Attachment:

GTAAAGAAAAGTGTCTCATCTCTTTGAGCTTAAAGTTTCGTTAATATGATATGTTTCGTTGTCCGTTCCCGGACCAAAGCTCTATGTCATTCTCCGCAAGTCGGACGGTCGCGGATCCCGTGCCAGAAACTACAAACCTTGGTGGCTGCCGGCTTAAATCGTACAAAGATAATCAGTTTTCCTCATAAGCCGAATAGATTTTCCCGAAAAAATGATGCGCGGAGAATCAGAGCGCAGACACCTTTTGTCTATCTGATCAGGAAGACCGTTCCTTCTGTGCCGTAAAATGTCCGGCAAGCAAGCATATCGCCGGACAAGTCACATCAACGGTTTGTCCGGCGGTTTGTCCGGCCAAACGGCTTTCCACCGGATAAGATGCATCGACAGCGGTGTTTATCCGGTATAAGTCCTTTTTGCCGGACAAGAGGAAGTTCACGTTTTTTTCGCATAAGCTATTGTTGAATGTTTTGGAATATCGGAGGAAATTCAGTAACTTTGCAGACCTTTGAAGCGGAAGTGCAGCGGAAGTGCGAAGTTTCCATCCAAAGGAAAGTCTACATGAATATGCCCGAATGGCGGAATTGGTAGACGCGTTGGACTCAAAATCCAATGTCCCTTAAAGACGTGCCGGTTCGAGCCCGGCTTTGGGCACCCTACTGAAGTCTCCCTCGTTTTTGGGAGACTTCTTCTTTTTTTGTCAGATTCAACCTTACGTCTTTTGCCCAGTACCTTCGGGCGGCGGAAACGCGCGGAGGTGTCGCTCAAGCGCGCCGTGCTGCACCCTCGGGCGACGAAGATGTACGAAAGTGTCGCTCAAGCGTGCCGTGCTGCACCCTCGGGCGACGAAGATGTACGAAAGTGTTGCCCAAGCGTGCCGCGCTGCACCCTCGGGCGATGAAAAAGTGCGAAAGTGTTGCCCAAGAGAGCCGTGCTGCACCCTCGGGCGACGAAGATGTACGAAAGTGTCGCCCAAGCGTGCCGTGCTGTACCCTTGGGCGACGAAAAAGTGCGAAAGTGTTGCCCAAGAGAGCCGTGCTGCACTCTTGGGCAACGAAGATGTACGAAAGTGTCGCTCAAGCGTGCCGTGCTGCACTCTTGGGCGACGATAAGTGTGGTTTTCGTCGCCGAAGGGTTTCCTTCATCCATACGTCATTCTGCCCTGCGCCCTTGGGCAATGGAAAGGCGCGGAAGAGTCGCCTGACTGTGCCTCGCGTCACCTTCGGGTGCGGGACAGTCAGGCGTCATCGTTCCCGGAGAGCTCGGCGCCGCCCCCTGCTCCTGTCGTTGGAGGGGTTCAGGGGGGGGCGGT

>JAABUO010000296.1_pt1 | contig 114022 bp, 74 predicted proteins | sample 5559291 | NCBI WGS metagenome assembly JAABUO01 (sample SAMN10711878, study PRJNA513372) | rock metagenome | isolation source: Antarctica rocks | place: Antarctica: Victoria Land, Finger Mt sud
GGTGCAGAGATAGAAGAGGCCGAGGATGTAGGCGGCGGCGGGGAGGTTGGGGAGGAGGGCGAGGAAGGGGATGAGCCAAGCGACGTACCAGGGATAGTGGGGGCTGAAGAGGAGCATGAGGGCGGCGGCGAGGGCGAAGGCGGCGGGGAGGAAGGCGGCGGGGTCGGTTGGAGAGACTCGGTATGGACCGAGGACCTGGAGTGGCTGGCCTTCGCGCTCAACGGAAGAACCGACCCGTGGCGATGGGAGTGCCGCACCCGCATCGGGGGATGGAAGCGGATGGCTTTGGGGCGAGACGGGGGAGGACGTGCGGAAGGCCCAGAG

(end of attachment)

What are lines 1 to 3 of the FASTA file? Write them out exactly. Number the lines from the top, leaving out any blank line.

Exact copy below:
GTAAAGAAAAGTGTCTCATCTCTTTGAGCTTAAAGTTTCGTTAATATGATATGTTTCGTTGTCCGTTCCCGGACCAAAGCTCTATGTCATTCTCCGCAAGTCGGACGGTCGCGGATCCCGTGCCAGAAACTACAAACCTTGGTGGCTGCCGGCTTAAATCGTACAAAGATAATCAGTTTTCCTCATAAGCCGAATAGATTTTCCCGAAAAAATGATGCGCGGAGAATCAGAGCGCAGACACCTTTTGTCTATCTGATCAGGAAGACCGTTCCTTCTGTGCCGTAAAATGTCCGGCAAGCAAGCATATCGCCGGACAAGTCACATCAACGGTTTGTCCGGCGGTTTGTCCGGCCAAACGGCTTTCCACCGGATAAGATGCATCGACAGCGGTGTTTATCCGGTATAAGTCCTTTTTGCCGGACAAGAGGAAGTTCACGTTTTTTTCGCATAAGCTATTGTTGAATGTTTTGGAATATCGGAGGAAATTCAGTAACTTTGCAGACCTTTGAAGCGGAAGTGCAGCGGAAGTGCGAAGTTTCCATCCAAAGGAAAGTCTACATGAATATGCCCGAATGGCGGAATTGGTAGACGCGTTGGACTCAAAATCCAATGTCCCTTAAAGACGTGCCGGTTCGAGCCCGGCTTTGGGCACCCTACTGAAGTCTCCCTCGTTTTTGGGAGACTTCTTCTTTTTTTGTCAGATTCAACCTTACGTCTTTTGCCCAGTACCTTCGGGCGGCGGAAACGCGCGGAGGTGTCGCTCAAGCGCGCCGTGCTGCACCCTCGGGCGACGAAGATGTACGAAAGTGTCGCTCAAGCGTGCCGTGCTGCACCCTCGGGCGACGAAGATGTACGAAAGTGTTGCCCAAGCGTGCCGCGCTGCACCCTCGGGCGATGAAAAAGTGCGAAAGTGTTGCCCAAGAGAGCCGTGCTGCACCCTCGGGCGACGAAGATGTACGAAAGTGTCGCCCAAGCGTGCCGTGCTGTACCCTTGGGCGACGAAAAAGTGCGAAAGTGTTGCCCAAGAGAGCCGTGCTGCACTCTTGGGCAACGAAGATGTACGAAAGTGTCGCTCAAGCGTGCCGTGCTGCACTCTTGGGCGACGATAAGTGTGGTTTTCGTCGCCGAAGGGTTTCCTTCATCCATACGTCATTCTGCCCTGCGCCCTTGGGCAATGGAAAGGCGCGGAAGAGTCGCCTGACTGTGCCTCGCGTCACCTTCGGGTGCGGGACAGTCAGGCGTCATCGTTCCCGGAGAGCTCGGCGCCGCCCCCTGCTCCTGTCGTTGGAGGGGTTCAGGGGGGGGCGGT

>JAABUO010000296.1_pt1 | contig 114022 bp, 74 predicted proteins | sample 5559291 | NCBI WGS metagenome assembly JAABUO01 (sample SAMN10711878, study PRJNA513372) | rock metagenome | isolation source: Antarctica rocks | place: Antarctica: Victoria Land, Finger Mt sud
GGTGCAGAGATAGAAGAGGCCGAGGATGTAGGCGGCGGCGGGGAGGTTGGGGAGGAGGGCGAGGAAGGGGATGAGCCAAGCGACGTACCAGGGATAGTGGGGGCTGAAGAGGAGCATGAGGGCGGCGGCGAGGGCGAAGGCGGCGGGGAGGAAGGCGGCGGGGTCGGTTGGAGAGACTCGGTATGGACCGAGGACCTGGAGTGGCTGGCCTTCGCGCTCAACGGAAGAACCGACCCGTGGCGATGGGAGTGCCGCACCCGCATCGGGGGATGGAAGCGGATGGCTTTGGGGCGAGACGGGGGAGGACGTGCGGAAGGCCCAGAG